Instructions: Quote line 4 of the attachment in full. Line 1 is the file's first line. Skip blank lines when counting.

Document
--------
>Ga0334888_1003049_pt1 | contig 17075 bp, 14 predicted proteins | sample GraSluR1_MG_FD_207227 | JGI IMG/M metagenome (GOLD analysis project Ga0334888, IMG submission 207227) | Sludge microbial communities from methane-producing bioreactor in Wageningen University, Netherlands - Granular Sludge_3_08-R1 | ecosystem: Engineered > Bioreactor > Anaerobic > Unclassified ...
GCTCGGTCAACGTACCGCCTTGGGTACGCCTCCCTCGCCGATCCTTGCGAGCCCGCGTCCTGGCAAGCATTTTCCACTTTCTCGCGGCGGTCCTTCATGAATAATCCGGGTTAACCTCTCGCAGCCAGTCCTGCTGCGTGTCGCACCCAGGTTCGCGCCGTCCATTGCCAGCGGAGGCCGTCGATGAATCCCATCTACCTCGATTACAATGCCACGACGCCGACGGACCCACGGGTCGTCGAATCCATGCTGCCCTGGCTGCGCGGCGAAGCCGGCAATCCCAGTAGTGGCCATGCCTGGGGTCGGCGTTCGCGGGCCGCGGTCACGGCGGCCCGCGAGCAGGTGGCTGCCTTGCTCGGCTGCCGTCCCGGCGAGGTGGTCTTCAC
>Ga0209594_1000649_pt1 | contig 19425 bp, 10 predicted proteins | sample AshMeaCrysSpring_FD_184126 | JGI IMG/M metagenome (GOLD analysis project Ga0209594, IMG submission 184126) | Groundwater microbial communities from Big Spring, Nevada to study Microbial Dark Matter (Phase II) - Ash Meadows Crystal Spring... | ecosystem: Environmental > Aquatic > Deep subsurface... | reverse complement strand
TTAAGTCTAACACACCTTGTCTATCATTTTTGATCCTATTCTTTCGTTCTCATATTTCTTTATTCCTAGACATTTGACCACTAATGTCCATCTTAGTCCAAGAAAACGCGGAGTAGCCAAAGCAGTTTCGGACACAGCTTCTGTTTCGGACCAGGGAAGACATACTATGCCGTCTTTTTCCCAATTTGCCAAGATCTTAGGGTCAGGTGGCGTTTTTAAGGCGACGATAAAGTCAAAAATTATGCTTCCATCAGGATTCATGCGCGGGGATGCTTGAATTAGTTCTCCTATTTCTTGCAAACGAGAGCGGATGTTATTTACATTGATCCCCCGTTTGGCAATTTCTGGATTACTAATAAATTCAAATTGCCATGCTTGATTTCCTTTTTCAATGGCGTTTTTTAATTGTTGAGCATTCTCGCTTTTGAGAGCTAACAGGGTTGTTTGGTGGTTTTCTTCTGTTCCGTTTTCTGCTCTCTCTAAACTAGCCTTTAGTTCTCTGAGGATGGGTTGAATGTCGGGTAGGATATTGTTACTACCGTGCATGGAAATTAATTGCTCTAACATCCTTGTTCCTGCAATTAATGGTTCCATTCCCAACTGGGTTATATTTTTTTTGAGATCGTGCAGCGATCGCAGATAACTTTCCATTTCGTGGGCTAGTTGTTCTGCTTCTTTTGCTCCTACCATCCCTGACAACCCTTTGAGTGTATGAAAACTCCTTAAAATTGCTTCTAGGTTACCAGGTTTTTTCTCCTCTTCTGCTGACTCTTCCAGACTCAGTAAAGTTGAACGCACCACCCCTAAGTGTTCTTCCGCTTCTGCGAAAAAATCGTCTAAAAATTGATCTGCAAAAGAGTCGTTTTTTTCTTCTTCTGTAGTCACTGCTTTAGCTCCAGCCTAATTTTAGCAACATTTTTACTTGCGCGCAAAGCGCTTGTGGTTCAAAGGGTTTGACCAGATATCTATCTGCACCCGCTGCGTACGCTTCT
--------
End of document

TTAAGTCTAACACACCTTGTCTATCATTTTTGATCCTATTCTTTCGTTCTCATATTTCTTTATTCCTAGACATTTGACCACTAATGTCCATCTTAGTCCAAGAAAACGCGGAGTAGCCAAAGCAGTTTCGGACACAGCTTCTGTTTCGGACCAGGGAAGACATACTATGCCGTCTTTTTCCCAATTTGCCAAGATCTTAGGGTCAGGTGGCGTTTTTAAGGCGACGATAAAGTCAAAAATTATGCTTCCATCAGGATTCATGCGCGGGGATGCTTGAATTAGTTCTCCTATTTCTTGCAAACGAGAGCGGATGTTATTTACATTGATCCCCCGTTTGGCAATTTCTGGATTACTAATAAATTCAAATTGCCATGCTTGATTTCCTTTTTCAATGGCGTTTTTTAATTGTTGAGCATTCTCGCTTTTGAGAGCTAACAGGGTTGTTTGGTGGTTTTCTTCTGTTCCGTTTTCTGCTCTCTCTAAACTAGCCTTTAGTTCTCTGAGGATGGGTTGAATGTCGGGTAGGATATTGTTACTACCGTGCATGGAAATTAATTGCTCTAACATCCTTGTTCCTGCAATTAATGGTTCCATTCCCAACTGGGTTATATTTTTTTTGAGATCGTGCAGCGATCGCAGATAACTTTCCATTTCGTGGGCTAGTTGTTCTGCTTCTTTTGCTCCTACCATCCCTGACAACCCTTTGAGTGTATGAAAACTCCTTAAAATTGCTTCTAGGTTACCAGGTTTTTTCTCCTCTTCTGCTGACTCTTCCAGACTCAGTAAAGTTGAACGCACCACCCCTAAGTGTTCTTCCGCTTCTGCGAAAAAATCGTCTAAAAATTGATCTGCAAAAGAGTCGTTTTTTTCTTCTTCTGTAGTCACTGCTTTAGCTCCAGCCTAATTTTAGCAACATTTTTACTTGCGCGCAAAGCGCTTGTGGTTCAAAGGGTTTGACCAGATATCTATCTGCACCCGCTGCGTACGCTTCT